January 09, 2020
The Great Smoky Mountains are a popular place to visit throughout the year. But how much do you know about the area? We want to share some interesting facts about the Smokies with you! Check out these top 6 facts about the Great Smoky Mountains you may not know:
Williams Ogle is credited as being the first person to build a home in the area, but it was actually his wife who was the first settler! He spent time building their home, and right before they moved in, Ogle passed away. Martha Ogle moved into the home with her children, making her the first person to live in the Great Smoky Mountains!
Did you know the Great Smoky Mountains are the unofficial Salamander Capital? There are more than 30 species of salamanders living in the national park. You’ll find them in cool, moist areas. You’ll definitely see them when you hike to waterfalls, and you might see them in the creeks!
One of the coolest facts about the Great Smoky Mountains is it’s the only national park in the United States that was created using private funds. The government wanted to establish a national park in the east, but it didn’t have enough money to purchase land. Local landowners and John D. Rockefeller donated money, with Rockefeller donating about $5 million dollars, creating the Great Smoky Mountains National Park.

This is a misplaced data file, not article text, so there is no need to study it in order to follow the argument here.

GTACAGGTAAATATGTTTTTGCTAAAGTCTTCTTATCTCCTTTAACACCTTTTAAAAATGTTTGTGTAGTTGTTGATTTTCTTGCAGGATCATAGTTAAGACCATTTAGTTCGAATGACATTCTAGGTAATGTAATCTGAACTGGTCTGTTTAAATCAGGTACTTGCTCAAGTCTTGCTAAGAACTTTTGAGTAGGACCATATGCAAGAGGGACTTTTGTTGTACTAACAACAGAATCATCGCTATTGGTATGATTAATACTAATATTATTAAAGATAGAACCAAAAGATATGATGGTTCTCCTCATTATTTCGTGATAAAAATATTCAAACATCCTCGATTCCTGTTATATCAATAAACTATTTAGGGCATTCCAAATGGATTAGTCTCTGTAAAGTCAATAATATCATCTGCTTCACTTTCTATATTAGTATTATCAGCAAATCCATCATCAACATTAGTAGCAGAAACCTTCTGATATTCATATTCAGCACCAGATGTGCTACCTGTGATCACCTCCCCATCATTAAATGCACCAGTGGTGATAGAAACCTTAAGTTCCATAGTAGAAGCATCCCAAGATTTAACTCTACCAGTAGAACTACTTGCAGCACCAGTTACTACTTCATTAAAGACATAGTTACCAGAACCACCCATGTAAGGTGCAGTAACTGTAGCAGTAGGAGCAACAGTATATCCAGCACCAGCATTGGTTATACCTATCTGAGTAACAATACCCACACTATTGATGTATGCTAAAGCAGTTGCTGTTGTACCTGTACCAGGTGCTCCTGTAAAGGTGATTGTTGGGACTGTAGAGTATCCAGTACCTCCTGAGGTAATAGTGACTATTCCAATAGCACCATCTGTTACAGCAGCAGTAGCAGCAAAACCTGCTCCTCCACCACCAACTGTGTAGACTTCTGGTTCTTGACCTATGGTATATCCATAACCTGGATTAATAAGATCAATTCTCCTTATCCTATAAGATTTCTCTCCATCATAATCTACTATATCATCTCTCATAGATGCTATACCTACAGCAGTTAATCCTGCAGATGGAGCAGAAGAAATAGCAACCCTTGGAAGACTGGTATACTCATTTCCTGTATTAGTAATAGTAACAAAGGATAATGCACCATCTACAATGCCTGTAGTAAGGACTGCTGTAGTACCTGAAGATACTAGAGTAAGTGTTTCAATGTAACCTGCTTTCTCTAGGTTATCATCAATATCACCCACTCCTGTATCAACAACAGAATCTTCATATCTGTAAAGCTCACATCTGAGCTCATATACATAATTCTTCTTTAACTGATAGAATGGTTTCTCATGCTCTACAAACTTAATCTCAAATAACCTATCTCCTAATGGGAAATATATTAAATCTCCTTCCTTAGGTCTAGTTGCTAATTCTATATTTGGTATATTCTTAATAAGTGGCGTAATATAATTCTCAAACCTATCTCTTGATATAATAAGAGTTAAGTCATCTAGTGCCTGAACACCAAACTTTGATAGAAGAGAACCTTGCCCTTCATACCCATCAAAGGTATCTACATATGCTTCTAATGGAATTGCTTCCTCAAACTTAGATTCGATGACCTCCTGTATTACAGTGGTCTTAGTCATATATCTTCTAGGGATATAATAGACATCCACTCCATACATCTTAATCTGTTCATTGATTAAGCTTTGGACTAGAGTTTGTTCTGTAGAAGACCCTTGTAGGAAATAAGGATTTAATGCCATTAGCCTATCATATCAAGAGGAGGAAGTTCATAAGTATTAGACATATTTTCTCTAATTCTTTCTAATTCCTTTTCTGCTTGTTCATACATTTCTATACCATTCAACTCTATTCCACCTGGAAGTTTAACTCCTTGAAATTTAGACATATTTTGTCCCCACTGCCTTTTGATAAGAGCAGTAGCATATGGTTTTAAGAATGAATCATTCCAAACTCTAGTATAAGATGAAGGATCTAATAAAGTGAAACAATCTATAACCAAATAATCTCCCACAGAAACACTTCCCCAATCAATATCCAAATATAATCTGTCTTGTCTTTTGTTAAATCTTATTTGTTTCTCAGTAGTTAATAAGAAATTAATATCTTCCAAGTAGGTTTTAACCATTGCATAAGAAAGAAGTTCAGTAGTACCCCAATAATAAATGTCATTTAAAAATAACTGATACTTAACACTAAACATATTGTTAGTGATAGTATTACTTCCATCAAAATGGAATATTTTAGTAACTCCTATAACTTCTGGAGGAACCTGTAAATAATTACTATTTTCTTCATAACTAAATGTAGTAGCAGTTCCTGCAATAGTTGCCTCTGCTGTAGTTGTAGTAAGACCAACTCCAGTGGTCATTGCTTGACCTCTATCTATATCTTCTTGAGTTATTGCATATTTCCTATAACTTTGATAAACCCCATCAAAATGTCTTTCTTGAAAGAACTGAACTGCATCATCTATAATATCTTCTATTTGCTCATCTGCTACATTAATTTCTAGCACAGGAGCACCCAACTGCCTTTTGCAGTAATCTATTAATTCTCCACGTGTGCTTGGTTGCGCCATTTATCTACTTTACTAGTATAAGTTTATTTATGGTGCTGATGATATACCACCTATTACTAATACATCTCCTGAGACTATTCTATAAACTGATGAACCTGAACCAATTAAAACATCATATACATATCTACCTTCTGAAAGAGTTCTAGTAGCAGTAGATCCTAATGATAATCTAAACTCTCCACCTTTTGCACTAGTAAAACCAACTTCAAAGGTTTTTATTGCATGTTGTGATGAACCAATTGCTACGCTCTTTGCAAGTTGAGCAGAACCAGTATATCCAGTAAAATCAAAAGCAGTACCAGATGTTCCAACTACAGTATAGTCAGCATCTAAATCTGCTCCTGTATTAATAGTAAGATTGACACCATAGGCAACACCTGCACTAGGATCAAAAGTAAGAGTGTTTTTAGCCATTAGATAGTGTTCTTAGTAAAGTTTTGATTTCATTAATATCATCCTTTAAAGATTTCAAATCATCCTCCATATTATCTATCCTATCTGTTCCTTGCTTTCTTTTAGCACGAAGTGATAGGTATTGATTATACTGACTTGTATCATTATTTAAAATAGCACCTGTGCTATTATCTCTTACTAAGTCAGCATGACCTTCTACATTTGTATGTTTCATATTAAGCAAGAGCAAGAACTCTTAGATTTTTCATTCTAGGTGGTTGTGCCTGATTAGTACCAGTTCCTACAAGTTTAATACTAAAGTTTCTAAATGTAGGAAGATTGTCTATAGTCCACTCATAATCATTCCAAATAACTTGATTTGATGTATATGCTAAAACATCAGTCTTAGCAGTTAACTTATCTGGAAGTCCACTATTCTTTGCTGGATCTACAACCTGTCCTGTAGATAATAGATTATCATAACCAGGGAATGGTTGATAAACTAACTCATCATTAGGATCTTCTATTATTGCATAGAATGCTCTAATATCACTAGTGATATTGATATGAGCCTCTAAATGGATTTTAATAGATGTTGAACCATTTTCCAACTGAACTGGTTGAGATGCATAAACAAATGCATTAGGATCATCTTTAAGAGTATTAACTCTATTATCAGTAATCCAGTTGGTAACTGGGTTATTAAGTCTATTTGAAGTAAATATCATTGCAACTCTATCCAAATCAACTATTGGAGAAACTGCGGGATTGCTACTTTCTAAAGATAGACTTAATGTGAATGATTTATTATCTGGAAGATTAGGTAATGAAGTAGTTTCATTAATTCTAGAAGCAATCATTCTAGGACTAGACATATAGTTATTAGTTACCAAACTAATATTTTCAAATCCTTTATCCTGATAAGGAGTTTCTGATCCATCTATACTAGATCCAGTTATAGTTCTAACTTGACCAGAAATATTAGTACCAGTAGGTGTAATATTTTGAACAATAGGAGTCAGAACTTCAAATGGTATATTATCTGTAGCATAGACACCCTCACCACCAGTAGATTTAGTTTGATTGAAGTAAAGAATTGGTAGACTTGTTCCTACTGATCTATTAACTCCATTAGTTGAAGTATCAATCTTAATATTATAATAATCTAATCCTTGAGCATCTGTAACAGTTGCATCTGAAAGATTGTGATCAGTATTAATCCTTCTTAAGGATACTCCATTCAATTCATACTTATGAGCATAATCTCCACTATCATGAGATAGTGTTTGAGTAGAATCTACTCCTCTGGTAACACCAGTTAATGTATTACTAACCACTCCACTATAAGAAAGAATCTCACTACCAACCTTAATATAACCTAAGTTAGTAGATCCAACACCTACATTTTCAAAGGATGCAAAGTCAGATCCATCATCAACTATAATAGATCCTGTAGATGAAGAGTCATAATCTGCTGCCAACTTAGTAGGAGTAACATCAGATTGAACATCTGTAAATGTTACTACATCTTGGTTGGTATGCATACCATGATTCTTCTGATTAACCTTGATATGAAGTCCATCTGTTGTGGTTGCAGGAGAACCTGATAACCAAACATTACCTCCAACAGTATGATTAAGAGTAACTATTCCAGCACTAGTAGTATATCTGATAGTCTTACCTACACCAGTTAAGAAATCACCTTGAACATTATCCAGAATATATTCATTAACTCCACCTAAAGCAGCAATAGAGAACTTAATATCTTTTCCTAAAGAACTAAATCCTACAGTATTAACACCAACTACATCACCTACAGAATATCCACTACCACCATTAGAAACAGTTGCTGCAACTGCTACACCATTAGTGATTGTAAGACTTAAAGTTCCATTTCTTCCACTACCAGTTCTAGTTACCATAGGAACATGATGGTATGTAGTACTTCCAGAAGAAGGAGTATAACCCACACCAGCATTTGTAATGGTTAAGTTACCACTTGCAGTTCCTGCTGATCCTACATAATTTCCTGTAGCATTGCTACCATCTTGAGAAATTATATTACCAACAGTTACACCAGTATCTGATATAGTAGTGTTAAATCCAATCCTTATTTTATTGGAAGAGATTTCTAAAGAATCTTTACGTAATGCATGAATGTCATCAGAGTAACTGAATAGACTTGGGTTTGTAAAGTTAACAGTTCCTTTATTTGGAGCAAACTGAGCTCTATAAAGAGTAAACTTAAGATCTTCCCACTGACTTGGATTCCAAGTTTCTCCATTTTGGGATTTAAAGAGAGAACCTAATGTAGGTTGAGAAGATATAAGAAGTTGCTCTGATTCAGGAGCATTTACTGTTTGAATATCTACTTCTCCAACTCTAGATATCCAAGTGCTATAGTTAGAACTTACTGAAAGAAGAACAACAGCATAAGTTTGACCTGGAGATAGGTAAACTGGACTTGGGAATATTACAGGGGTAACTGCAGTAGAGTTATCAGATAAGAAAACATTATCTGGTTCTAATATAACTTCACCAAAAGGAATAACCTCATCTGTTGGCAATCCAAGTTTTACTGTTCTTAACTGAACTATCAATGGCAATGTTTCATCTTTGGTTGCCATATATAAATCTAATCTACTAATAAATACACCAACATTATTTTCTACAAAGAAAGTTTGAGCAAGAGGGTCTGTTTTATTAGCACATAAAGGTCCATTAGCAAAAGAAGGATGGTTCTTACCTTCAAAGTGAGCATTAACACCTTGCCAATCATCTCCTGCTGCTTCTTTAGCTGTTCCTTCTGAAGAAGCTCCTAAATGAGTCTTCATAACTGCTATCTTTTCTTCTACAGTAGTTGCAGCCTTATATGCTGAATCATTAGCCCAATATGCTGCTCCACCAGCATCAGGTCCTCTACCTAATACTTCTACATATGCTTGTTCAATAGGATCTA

A fact about the Great Smoky Mountains you may not know is the role flowers played in the park’s creation. When the government was looking for an area to create a national park in the east, members of a national committee were sent to the Smoky Mountains to scope out the area. Harlan P. Kelsey, a botanist, was with the members when they hiked to Gregory Bald. He saw the flame azalea shrubs, which were some of his favorites, and noted that these were at their maximum development, and this fact alone was enough of a reason why the area should be a national park.
Unlike many national parks in the western United States, the Great Smoky Mountains National Park doesn’t have an entrance fee. Before the park was established, North Carolina and Tennessee jointly built Newfound Gap Road to connect Gatlinburg to Cherokee. The government approached the states, and North Carolina immediately deeded the road over, while Tennessee deeded it over with an eternal land deed restriction: no toll or license fee will ever be created.
In the pioneer days, people relied heavily on grist mills to grind cornmeal and flour. There were several throughout the park. Now, there are a few left, but some of them are still in operating order! A popular destination in Pigeon Forge is The Old Mill, an operating grist mill where you can watch the wheel spin on the creek and purchase meal ground by the grist mill! Another is in Cades Cove, named the John P. Cable grist mill.
These are neat facts about the Great Smoky Mountains! We know you love this area, and what better way to experience it than camping outdoors? Learn more about our campground and then book your next trip!